Tuesday, January 29, 2013

Who he and I are

who i amMy son Steve sent me Pete Townshend’s recently published autobiography for Christmas and I finished it last night.

Pete is a little less than two months older than I, both of us being born in 1945.

We have some parallel experiences – a failed longtime first marriage followed eventually by a deeply satisfying relationship with younger women who happen to be in the same business as us – Pete and Rachel in the music business, me and Maria in newspapers.

We’re both academic underachievers who were too impatient to get on with our lives to work through the tedium of college.

And we both went through an intensely spiritual period in our 20s and 30s – he with Meher Baba and me with Maharishi Mahesh Yogi’s Transcendental Meditation program.

But we had vastly different childhoods. Pete came from a horribly dysfunctional family and was subjected to a batshit crazy grandmother who abused him horribly. He spent most of his adult life struggling with his demons, drugs and alcohol.

Townshend’s autobiography, along with what I know about the childhoods of many of my friends, makes me all the more appreciative of my parents.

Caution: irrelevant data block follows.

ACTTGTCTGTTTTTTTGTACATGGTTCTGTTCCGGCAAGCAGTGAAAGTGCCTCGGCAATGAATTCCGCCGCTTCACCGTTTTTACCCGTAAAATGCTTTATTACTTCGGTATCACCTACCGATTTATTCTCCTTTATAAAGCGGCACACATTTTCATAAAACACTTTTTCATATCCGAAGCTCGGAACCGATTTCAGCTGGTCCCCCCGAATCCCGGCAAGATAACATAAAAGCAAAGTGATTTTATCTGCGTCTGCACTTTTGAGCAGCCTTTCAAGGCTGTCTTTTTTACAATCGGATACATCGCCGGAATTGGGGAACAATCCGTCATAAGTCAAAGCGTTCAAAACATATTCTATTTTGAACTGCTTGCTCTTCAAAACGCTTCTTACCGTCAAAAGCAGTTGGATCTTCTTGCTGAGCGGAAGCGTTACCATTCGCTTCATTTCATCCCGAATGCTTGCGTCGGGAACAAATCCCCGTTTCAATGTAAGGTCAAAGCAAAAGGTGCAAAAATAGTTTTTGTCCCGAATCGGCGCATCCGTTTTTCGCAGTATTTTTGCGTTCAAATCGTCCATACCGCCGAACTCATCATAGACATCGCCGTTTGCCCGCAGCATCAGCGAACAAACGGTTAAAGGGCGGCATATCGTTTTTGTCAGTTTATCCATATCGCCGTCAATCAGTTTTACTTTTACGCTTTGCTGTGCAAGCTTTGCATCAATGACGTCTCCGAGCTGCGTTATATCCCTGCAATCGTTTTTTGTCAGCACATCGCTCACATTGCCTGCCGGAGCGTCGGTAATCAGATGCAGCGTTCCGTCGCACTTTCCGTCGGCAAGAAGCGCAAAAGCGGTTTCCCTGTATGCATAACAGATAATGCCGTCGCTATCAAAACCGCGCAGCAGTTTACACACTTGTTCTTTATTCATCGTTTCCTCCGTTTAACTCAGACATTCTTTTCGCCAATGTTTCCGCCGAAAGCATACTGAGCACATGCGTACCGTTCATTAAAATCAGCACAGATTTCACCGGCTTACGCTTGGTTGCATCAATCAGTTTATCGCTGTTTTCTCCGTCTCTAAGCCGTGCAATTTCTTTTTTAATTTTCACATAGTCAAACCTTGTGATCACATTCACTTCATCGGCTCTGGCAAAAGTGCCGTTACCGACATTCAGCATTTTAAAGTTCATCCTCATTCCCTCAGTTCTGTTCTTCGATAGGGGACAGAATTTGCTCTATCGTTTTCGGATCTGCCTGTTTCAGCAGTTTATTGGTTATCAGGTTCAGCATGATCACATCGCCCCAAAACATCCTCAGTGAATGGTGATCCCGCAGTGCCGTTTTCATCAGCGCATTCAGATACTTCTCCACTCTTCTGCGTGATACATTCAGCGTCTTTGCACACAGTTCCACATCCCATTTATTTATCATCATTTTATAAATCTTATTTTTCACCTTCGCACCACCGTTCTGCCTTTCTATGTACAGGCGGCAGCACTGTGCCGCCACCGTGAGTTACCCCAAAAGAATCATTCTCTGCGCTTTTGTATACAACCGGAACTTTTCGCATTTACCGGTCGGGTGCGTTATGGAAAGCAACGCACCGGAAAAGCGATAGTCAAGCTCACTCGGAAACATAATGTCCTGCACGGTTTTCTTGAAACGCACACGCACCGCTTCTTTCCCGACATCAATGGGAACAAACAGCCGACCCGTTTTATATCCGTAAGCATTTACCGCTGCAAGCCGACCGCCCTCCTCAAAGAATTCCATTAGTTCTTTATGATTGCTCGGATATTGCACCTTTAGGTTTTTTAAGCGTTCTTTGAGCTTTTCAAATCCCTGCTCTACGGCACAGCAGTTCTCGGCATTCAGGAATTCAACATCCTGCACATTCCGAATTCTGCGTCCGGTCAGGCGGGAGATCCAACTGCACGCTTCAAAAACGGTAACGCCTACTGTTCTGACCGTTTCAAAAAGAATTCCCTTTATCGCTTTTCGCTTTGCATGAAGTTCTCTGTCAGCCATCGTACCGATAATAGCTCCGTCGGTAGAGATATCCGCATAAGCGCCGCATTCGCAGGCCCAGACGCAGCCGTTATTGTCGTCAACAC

Maria likes to characterize my childhood as something out of “Leave it to Beaver,” a sheltered, idyllic early life where I always felt secure and loved.

And it’s true. My parents loved and respected each other and kept their marriage vows until death parted them. Their only vice was smoking cigarettes, but that was something they both conquered in their 50s. They didn’t gamble and I never saw either one of them drunk.

Dad was an independent insurance agent and a respected businessman who was a founding member of the Delphi (Ind.) Chamber of Commerce and was president of the school board when the present Delphi High School was built in the early 1970s. Mom was a registered nurse who worked for decades in the office of the town’s most successful doctor.

We weren’t wealthy, but we were comfortable and secure and I grew up without the angst and rejection that plagued so many of my friends.

I suppose if Pete Townshend had had my childhood, he might never have become the towering musical giant he is today. So I guess I’m glad for what he became and for what my parents did for me.

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